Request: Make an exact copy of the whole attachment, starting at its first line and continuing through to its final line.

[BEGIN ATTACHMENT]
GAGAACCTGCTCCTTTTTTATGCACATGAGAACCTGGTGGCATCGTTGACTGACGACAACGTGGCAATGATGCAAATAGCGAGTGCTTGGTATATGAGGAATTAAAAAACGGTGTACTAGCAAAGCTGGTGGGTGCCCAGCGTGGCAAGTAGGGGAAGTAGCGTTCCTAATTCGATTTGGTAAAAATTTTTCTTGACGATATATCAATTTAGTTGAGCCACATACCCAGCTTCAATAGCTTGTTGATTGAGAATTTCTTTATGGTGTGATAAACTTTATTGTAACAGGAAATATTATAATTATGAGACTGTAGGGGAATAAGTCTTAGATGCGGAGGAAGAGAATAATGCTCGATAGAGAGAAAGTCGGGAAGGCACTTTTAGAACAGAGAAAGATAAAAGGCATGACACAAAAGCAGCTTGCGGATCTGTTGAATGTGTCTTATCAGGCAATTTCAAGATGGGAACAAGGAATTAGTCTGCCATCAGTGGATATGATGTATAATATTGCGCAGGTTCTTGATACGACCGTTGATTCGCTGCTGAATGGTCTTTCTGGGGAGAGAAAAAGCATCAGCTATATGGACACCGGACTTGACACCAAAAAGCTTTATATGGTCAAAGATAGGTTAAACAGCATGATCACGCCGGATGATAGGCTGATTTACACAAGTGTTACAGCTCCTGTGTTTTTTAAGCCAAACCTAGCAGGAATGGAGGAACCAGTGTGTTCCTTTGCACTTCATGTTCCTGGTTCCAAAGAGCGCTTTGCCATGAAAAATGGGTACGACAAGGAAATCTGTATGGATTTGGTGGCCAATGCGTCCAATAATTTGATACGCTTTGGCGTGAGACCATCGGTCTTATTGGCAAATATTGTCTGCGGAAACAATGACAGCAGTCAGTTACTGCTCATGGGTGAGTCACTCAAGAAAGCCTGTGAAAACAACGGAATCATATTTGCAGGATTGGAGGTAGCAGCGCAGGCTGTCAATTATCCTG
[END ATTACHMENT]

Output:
GAGAACCTGCTCCTTTTTTATGCACATGAGAACCTGGTGGCATCGTTGACTGACGACAACGTGGCAATGATGCAAATAGCGAGTGCTTGGTATATGAGGAATTAAAAAACGGTGTACTAGCAAAGCTGGTGGGTGCCCAGCGTGGCAAGTAGGGGAAGTAGCGTTCCTAATTCGATTTGGTAAAAATTTTTCTTGACGATATATCAATTTAGTTGAGCCACATACCCAGCTTCAATAGCTTGTTGATTGAGAATTTCTTTATGGTGTGATAAACTTTATTGTAACAGGAAATATTATAATTATGAGACTGTAGGGGAATAAGTCTTAGATGCGGAGGAAGAGAATAATGCTCGATAGAGAGAAAGTCGGGAAGGCACTTTTAGAACAGAGAAAGATAAAAGGCATGACACAAAAGCAGCTTGCGGATCTGTTGAATGTGTCTTATCAGGCAATTTCAAGATGGGAACAAGGAATTAGTCTGCCATCAGTGGATATGATGTATAATATTGCGCAGGTTCTTGATACGACCGTTGATTCGCTGCTGAATGGTCTTTCTGGGGAGAGAAAAAGCATCAGCTATATGGACACCGGACTTGACACCAAAAAGCTTTATATGGTCAAAGATAGGTTAAACAGCATGATCACGCCGGATGATAGGCTGATTTACACAAGTGTTACAGCTCCTGTGTTTTTTAAGCCAAACCTAGCAGGAATGGAGGAACCAGTGTGTTCCTTTGCACTTCATGTTCCTGGTTCCAAAGAGCGCTTTGCCATGAAAAATGGGTACGACAAGGAAATCTGTATGGATTTGGTGGCCAATGCGTCCAATAATTTGATACGCTTTGGCGTGAGACCATCGGTCTTATTGGCAAATATTGTCTGCGGAAACAATGACAGCAGTCAGTTACTGCTCATGGGTGAGTCACTCAAGAAAGCCTGTGAAAACAACGGAATCATATTTGCAGGATTGGAGGTAGCAGCGCAGGCTGTCAATTATCCTG